Croatian apartments have been shown to be the best bet for overseas property investors interested in Croatia.
Last year, property owners could ask eight per cent more money for their Croatian apartments, while houses saw a rise of 4.5 per cent in the asking prices compared to 2017.
In fact, over the last two years, the asking prices for Croatian apartments have risen by as much as 13 per cent, while house prices rose more slowly at 7 per cent, according to an annual analysis by Njuškalo conducted on a sample of more than 150,000 real estate ads from its base.
The website also recorded significant annual growth in the number of visitors to its Real Estate category. In 2018, there were as much as 11 per cent more visits than in 2017, and more than 20 per cent more than in 2016, with a growing trend in the number of visits from abroad. The share of foreign visitors to the Real Estate category was over 12 per cent, with most visitors clicking from Germany, Bosnia and Herzegovina, Slovenia and Austria.
Prices for Croatian apartments grew most in coastal towns, and in Zagreb and surrounding towns. The average asking price for an apartment in Zagreb now amounts to 1,961 euros per square metre, 10.4 per cent more than at the end of 2017, while the average price of a house with a yard is 1,296 euros.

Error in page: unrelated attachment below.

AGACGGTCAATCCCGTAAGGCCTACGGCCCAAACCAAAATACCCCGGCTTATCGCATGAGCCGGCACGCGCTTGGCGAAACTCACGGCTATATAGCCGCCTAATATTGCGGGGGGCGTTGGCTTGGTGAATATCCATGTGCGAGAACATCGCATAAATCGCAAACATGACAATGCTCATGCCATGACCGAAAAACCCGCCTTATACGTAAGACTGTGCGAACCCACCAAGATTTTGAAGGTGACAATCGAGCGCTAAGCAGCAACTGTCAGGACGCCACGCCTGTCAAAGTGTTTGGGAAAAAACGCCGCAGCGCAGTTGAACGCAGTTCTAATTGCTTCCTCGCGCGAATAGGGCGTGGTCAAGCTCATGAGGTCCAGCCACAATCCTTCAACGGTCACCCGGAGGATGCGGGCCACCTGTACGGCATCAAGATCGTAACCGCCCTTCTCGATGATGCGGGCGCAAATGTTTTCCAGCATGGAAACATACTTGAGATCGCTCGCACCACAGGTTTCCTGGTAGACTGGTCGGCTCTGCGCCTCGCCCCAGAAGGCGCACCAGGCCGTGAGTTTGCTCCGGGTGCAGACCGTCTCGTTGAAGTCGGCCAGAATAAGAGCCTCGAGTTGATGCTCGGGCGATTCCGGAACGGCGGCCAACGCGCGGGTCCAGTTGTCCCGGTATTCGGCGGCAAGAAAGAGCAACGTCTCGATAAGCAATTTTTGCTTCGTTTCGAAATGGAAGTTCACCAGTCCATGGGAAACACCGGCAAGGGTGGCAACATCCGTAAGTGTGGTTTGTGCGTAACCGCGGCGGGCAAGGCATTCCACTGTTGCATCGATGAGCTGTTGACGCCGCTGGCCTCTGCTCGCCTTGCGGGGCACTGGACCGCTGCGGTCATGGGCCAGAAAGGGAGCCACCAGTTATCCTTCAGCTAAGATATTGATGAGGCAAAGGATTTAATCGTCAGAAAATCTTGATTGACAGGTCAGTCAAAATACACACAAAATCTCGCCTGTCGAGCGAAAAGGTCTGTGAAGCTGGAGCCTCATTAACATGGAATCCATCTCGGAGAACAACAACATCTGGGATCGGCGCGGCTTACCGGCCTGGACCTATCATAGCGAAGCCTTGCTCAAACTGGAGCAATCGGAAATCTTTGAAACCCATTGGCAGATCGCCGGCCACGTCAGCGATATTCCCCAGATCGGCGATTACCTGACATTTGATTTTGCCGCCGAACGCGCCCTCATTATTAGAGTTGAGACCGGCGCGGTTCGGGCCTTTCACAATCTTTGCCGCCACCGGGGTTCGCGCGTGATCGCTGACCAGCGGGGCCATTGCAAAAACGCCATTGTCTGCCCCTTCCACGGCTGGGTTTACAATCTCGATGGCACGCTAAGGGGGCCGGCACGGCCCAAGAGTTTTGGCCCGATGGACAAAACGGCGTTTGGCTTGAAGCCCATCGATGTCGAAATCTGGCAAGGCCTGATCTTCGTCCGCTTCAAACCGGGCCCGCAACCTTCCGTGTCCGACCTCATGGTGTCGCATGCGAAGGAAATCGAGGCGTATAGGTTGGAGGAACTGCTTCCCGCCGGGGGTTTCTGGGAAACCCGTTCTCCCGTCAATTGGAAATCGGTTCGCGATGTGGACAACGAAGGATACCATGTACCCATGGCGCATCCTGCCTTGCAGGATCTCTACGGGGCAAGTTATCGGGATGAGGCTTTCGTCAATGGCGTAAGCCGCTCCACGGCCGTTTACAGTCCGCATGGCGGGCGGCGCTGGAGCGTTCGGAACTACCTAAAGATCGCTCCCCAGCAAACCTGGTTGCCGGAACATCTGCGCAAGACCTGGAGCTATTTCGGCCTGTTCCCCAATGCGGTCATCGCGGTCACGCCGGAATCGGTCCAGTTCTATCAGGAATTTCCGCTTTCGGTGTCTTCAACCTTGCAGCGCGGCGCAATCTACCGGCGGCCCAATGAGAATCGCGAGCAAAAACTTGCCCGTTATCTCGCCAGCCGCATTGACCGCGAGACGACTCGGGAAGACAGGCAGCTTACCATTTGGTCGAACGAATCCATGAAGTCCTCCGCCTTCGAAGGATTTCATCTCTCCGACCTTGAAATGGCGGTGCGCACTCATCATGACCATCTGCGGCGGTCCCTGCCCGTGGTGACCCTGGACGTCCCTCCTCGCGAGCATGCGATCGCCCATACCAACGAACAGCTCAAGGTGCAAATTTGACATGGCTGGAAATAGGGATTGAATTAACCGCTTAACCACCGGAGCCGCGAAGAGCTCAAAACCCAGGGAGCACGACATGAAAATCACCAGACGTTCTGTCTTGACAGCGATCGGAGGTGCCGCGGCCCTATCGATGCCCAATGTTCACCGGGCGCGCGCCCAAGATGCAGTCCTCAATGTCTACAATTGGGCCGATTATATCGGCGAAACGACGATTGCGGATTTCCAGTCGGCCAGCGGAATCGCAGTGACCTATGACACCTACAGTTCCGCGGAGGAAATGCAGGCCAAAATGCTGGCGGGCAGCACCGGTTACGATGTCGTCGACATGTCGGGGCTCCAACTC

The price per square metre in Split has now reached 2,792 euros, an increase of 11 per cent compared to December 2017, while the most substantial rise in the prices was recorded in Dubrovnik, with an average of 3,773 euros per square metre, 16 per cent more than the year before.
In Zadar, the asking price increase was even higher than in Split, almost 13 per cent, and the average asking price for an apartment is 2,116 euros per square metre. Rijeka recorded a jump of 4 per cent, and the current average price is around 1,520 euros.
In Samobor near Zagreb, prices for Croatian apartments increased by 12 per cent, while in Karlovac the jump was slightly smaller (8 per cent). Although the average prices of apartments in larger towns in eastern Croatia used to stagnate or decline, the end of the last year brought a rise in asking prices there as well, according to Njuškalo.
The average price of an apartment in Osijek is 963 euros per square metre, 4 per cent more than in 2017. Slavonski Brod recorded an increase of 2 per cent, and the average price of an apartment there was 802 euros.
As for houses, owners ask for 4,623 euros on average in Dubrovnik, 3,029 euros in Split, and just 510 euros per square metre in Požega in Slavonia.